Jamaica. I had heard the name of the small island in the Caribbean Ocean throughout my childhood. This was where my father had grown up on the beautiful grounds that are called the Round Hill Resort. Fueled by my dad’s stories of cliff diving and bonfires on the beach, I dreamed of a lush green landscape with Blue Mountains and reggae music. In my mind, Jamaica was an endless summer where every day was spent at the beach under the baking sun and in the sparkling, crystal waters. Of course over time, I understood that not every day was paradise in Jamaica but I held on to the belief that this island was one of exceptional beauty.
It is with this preconceived notion that I excitedly applied to my school’s mission trip going to Jamaica. The trip entailed traveling to multiple homes for children in need, run by Mustard Seed, an organization that helps the less fortunate. Each home was there for a specific need. The one where my group was staying was called Sophie’s Place and was for kids who were severely mentally or physically disabled. After being selected, my friends and I were so happy and eagerly waited for when we would leave. Finally, the day arrived and all the supplies were packed. We struggled to get everything documented and ready for the flight but there was such excitement to finally be on our way that every one was cheerful.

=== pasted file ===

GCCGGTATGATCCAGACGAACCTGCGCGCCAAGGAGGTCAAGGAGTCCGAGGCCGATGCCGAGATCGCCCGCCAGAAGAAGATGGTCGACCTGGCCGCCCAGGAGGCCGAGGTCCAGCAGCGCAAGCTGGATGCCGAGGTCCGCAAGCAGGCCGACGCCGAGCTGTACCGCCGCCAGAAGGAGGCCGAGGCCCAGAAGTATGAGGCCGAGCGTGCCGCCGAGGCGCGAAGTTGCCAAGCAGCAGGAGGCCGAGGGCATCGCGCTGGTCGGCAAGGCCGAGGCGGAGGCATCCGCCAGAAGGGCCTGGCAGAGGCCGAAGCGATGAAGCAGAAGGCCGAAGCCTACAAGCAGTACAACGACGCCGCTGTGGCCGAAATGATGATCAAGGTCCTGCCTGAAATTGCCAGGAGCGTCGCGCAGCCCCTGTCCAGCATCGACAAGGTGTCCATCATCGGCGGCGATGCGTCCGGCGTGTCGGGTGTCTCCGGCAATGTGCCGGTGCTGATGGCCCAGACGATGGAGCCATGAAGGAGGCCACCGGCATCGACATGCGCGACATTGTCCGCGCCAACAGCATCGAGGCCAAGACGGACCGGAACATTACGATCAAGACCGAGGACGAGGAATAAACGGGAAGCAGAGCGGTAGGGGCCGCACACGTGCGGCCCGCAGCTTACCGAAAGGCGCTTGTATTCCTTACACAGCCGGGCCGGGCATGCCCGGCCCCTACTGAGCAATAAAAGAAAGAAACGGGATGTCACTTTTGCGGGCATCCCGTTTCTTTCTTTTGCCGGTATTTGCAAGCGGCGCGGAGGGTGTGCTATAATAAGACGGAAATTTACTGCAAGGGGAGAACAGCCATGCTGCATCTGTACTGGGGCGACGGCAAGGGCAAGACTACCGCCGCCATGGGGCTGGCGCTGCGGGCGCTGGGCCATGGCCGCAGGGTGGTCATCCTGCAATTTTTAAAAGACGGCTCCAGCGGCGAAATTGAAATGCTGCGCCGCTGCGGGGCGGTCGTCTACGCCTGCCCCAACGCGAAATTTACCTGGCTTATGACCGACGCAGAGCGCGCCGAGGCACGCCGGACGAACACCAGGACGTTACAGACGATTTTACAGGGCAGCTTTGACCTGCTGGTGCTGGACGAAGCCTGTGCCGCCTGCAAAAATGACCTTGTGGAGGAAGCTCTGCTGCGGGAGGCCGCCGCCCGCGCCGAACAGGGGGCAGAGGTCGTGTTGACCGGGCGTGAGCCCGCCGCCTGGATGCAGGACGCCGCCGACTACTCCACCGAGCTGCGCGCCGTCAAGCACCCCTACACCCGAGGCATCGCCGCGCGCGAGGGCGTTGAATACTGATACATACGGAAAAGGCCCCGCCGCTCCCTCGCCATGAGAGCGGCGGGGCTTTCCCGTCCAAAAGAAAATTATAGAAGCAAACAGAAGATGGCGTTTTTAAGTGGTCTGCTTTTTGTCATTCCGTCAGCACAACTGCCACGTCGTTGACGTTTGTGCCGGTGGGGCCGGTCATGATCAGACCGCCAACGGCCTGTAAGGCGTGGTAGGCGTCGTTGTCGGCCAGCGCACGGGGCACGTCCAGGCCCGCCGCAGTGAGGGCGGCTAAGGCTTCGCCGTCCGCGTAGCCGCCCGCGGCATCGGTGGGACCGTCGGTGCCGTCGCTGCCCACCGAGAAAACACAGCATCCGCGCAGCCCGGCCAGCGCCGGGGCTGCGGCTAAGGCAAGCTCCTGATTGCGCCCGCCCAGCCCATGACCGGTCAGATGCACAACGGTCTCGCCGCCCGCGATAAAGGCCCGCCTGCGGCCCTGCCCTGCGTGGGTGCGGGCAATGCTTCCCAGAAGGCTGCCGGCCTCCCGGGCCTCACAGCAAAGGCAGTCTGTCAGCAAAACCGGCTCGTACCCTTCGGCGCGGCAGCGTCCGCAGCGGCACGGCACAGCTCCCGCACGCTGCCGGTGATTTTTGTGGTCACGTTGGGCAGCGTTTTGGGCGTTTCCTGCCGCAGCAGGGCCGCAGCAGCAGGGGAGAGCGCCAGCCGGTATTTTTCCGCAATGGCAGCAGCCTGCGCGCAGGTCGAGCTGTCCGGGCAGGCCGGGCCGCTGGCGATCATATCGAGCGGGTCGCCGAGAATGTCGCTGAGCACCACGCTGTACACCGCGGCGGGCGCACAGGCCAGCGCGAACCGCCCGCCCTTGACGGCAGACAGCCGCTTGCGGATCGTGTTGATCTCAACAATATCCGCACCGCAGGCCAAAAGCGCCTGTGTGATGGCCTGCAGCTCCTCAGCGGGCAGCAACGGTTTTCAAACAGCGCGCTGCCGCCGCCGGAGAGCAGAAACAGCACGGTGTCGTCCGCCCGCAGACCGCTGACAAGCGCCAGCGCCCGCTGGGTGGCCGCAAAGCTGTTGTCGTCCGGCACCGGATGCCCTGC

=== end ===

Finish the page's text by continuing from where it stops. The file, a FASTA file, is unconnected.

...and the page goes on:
We arrived just as it turned dark and were slowly loaded into a large bus that would take us to Sophie’s Place. The bus drove along the one main road in Jamaica, speeding past cars, shacks, and colorful signs telling the reader that “running a light could put out your light”. Soon we began winding up a treacherous path that twisted around the scraggly mountains. Minutes later, we reached a poor section of Kingston where Sophie’s Place was. Exhausted, everybody collapsed into the bunks made ready for us and fell asleep.
The next morning we awoke to screams. The painful shrieks were coming from the small houses where the disabled kids stayed. We later found out it was feeding time and that was their way of calling for food. Our group spent that first day meeting all the kids who lived there. Most were in wheel chairs but some could walk around. We got to know these children and had so much fun staging wheelchair races and singing as many songs as we could think of. We spent the following week working for Mustard Seed and helping these kids in many different ways.
Some days we left and traveled to another homes such as Jacob’s Ladder or My Father’s House. One home was for HIV positive kids, another for pregnant teenagers, and more for the children with a range of disabilities. Everything we did was for the children, from weeding and planting an entire garden to feeding the kids whose movements were restricted to blinking. There was sadness and anger in some of the children but most were happy. It was the simple things that alleviated the despair some felt. A small bowl of oatmeal or a high five made the day of a child. Each day we learned more about living with less focus on ourselves. Living selflessly for this short amount of time, opened my eyes to how little other worries matter when you see a suffering child smile at you. I entered Jamaica with an idea of what I would find and I left with the discovery of what exceptional beauty truly is.
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